The Astana process’s main agenda lies in “provision of support for and protection of Syria’s territorial integrity,” “fighting terrorism,” and “provision of support for establishment of a ceasefire.” Over the past recent weeks, the most important speculation and news items in this regard have been the prospect of a Turkish operation against Kurds in northern Syria, some speculation concerning reduction of the Russian military presence in Syria and simultaneous increase in the resistance axis’ weight there and the Israeli regime’s intense concerns about this, and unprecedented tension in Moscow-Tel Aviv’s relations. However, it can be expected that Vladimir Putin would hold important meetings with senior Iranian officials; especially given the fact that the aspects of the countries’ military cooperation has prompted concern and ire in the White House.
Even The Washington Free Beacon website that is affiliated with the US’s neo-conservative movement announced that Iran, Russia, and China were to hold a trilateral military drill in Latin America in mid-August under the name of “the Sniper Frontier” in a “show of force” against the United States. The drills will be hosted by Venezuela, the website added, saying the Iranian, Russian, and Chinese servicemen aimed to head to the Caribbean by holding the maneuvers. The website wrote, “The war drills are one of the starkest signs to date…[of formation of] Latin America’s coalition of anti-US regimes.”
Addressing the issue of Putin’s schedule in Iran, the president of the Russian Federation’s aide said his country was seeking to increase the level of its relations with Iran to “strategic partnership.” Prior to Yuri Ushakov, Sergei Lavrov had also said that work was underway on a great agreement that has been proposed by the Islamic Republic’s president. Tehran and Moscow are looking at a vast area of joint interests, which is a driver for entering the countries into an exceptional level of political, economic, and security relations.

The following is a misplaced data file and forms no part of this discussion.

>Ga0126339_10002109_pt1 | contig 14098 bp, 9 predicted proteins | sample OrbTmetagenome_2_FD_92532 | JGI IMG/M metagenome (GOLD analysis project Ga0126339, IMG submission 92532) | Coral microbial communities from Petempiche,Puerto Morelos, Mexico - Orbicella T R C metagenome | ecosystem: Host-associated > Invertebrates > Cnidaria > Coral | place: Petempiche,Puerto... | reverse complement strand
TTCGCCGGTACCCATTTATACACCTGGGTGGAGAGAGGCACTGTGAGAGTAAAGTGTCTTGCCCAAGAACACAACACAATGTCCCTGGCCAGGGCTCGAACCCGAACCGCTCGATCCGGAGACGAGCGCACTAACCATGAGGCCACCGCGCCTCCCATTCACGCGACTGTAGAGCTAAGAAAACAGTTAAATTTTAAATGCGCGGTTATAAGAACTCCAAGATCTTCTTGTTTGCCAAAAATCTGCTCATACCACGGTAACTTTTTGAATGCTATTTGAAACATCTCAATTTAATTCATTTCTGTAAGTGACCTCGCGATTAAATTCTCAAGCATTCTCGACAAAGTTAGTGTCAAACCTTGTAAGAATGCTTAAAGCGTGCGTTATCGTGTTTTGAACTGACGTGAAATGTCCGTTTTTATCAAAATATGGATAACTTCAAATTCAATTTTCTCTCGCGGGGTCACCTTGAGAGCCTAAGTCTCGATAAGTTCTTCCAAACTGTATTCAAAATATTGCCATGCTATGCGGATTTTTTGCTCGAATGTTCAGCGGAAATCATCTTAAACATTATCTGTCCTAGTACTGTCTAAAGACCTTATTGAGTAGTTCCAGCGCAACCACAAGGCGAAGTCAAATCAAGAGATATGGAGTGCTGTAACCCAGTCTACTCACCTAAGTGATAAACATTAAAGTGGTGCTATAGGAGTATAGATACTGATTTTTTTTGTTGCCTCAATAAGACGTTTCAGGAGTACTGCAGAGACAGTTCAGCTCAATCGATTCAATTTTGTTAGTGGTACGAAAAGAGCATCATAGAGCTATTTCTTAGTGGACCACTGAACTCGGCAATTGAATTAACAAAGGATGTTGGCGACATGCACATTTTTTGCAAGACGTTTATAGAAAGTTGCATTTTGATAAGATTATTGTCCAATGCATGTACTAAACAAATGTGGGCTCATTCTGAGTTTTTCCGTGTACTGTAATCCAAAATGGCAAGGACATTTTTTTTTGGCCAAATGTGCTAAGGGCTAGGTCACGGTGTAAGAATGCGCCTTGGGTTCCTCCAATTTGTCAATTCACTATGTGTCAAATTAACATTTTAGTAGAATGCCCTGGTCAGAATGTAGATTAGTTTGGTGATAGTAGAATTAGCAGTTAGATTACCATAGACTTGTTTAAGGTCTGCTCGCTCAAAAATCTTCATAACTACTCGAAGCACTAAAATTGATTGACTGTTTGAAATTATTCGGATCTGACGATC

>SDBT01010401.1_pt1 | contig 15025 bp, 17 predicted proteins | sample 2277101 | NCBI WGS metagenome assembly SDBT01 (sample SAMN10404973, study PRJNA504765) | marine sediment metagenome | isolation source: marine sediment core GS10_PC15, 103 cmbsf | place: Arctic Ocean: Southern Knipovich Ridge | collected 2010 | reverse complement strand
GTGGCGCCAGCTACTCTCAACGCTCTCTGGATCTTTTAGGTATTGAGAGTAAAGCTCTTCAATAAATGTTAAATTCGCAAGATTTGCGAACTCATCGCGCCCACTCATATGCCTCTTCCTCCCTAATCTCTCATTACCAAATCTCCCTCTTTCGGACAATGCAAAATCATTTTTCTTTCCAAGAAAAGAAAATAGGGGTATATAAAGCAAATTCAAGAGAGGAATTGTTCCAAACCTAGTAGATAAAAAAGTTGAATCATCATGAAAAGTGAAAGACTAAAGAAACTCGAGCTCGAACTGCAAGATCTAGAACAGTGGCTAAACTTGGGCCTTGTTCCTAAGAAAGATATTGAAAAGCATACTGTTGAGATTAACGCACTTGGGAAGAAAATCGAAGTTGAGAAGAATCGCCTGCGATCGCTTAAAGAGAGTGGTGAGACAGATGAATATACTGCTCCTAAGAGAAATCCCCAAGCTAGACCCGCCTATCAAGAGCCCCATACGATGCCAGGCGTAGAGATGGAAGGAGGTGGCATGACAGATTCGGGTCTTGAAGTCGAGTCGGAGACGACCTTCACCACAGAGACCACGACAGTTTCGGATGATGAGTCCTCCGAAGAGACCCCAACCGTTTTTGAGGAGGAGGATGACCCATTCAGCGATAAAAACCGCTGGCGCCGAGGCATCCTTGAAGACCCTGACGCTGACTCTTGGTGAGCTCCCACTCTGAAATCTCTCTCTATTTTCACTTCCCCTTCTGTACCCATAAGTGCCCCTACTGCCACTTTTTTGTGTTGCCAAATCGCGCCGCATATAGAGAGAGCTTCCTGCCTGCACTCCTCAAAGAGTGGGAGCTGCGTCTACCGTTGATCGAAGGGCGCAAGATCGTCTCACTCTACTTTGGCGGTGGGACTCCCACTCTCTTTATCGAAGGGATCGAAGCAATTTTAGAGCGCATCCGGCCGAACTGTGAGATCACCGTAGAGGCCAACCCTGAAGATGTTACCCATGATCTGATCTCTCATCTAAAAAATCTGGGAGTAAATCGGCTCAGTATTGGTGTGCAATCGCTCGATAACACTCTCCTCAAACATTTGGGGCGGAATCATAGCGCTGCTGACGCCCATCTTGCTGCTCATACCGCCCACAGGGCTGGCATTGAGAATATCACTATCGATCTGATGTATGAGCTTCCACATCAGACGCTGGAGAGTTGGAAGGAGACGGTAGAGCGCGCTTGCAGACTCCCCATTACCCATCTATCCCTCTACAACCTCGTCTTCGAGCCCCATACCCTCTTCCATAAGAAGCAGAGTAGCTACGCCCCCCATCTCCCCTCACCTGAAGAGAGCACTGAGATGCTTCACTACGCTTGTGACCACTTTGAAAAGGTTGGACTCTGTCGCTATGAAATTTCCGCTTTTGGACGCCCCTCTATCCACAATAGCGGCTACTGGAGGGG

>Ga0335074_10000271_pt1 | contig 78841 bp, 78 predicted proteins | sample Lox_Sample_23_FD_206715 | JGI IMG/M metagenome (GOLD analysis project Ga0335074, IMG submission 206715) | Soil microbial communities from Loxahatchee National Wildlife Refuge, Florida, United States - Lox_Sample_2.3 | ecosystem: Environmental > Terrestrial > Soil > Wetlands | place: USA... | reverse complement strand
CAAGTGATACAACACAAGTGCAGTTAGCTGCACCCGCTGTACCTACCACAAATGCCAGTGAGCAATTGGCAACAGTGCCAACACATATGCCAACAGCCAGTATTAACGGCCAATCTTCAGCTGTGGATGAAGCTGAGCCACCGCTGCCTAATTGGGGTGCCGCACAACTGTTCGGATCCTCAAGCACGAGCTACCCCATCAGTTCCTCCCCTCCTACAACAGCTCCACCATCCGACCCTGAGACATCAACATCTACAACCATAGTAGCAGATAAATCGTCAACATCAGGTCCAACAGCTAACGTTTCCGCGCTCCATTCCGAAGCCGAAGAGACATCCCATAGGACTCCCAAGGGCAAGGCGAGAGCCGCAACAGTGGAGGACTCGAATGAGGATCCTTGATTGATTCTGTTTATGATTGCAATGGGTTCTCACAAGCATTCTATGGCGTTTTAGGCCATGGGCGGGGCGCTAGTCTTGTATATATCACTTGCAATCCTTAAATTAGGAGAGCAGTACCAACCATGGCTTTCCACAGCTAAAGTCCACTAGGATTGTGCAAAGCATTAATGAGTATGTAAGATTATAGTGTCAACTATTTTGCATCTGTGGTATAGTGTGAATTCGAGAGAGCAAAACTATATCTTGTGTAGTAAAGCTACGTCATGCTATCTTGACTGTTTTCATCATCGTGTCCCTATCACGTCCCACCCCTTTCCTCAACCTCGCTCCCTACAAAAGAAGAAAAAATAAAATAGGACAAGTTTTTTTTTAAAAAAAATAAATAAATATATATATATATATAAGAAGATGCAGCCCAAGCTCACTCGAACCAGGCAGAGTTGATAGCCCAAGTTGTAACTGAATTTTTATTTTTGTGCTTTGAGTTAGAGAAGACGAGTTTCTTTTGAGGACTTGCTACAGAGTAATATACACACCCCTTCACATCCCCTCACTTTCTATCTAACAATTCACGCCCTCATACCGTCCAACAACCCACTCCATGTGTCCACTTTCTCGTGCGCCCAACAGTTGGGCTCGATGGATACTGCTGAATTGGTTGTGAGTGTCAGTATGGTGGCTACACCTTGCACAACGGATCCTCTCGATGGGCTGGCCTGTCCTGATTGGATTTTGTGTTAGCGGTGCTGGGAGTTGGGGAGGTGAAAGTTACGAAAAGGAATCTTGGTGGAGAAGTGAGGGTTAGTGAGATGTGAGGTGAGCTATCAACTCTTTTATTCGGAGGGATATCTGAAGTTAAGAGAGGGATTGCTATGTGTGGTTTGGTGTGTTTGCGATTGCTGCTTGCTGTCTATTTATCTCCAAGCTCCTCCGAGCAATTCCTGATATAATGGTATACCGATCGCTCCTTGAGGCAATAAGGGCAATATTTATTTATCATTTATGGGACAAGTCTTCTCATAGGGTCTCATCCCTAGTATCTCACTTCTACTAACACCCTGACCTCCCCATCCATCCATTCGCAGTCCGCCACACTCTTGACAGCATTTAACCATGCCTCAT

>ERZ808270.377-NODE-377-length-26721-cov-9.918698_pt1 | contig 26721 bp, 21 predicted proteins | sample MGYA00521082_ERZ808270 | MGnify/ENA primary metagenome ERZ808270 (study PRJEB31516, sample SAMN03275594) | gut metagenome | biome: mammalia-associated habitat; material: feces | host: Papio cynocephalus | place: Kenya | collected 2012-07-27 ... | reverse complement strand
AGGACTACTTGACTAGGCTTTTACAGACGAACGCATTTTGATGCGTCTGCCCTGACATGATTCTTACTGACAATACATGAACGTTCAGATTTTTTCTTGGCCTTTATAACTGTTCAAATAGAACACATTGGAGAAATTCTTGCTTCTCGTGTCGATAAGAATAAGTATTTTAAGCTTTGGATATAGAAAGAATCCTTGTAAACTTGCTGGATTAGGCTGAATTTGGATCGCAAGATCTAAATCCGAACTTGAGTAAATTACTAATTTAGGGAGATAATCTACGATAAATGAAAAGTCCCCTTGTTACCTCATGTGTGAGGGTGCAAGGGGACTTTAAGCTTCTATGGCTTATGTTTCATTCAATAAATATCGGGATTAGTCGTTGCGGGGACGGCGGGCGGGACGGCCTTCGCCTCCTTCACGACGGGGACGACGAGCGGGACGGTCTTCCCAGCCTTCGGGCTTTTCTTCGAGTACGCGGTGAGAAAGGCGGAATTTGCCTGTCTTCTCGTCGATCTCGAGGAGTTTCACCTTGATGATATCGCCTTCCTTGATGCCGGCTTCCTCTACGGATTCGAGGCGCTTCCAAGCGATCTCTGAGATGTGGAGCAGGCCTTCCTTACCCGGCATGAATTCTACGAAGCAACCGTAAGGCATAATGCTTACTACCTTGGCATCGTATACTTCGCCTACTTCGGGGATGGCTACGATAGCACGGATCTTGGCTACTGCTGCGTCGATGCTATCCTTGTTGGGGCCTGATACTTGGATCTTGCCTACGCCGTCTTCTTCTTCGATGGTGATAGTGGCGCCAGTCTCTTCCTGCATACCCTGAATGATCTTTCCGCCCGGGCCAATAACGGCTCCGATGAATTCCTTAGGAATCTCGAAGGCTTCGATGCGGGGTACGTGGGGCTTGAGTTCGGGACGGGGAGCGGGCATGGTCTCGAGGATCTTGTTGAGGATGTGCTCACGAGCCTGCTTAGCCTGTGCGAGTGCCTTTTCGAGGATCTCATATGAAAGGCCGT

Iran and Russia share a common perspective concerning the sanctions that the United States has leveled against both the countries, Iran’s nuclear agreement, revisionism in the current order, and the international unilateralism. This common perspective paves the way for the countries’ cooperation. These areas [of commonality] are of such importance in the Kremlin foreign policy apparatus’ assessments that have seen Putin meet with the Iranian president on three occasions in Moscow, Ashgabat, and Tehran over the past six months.
Moscow’s approval of Iran’s membership in the Shanghai Cooperation Organization, and its negative vote against the anti-Iranian resolution at the International Atomic Energy Organization’s Board of Governors can be interpreted and analyzed in the same light. Moscow has even assessed Iran as a country that is competent enough to join the BRICS group.
Opposition to the expansion of NATO, which harbors some wishes of establishing a presence in the Central Asia region, and also the imminent danger of Daesh’s revival in Afghanistan, something which would threaten Iran and Russia’s borders, are among other areas of commonality between Moscow and Tehran these days that can pave the way for new areas of cooperation.
Over the past month, the heads of the Central Asian countries, including Tajikistan, Kazakhstan, and Turkmenistan, have traveled to Iran and inked many bilateral agreements to the point that Iran has even inaugurated its UAV manufacturing factory in Tajikistan.
These are indices that prove Russia considers Iran to be of a special role and is eyeing to entrench and reinforce Iran’s foothold in the region in order to eliminate the aforementioned threats, as part of the Central Asia and South Caucasus dossier, which international relations theoreticians lay emphasis on [in the discussions that] concern transition in the world order from the Atlantic to the Pacific. From Moscow’s viewpoint, Turkey and Azerbaijan’s presence and role playing, which can turn the Caucasus into a point of entry for NATO, is a source of concern.
(This article was written originally in Persian and translated to English by Press TV staff. The views expressed in this piece do not necessarily reflect those of Press TV.)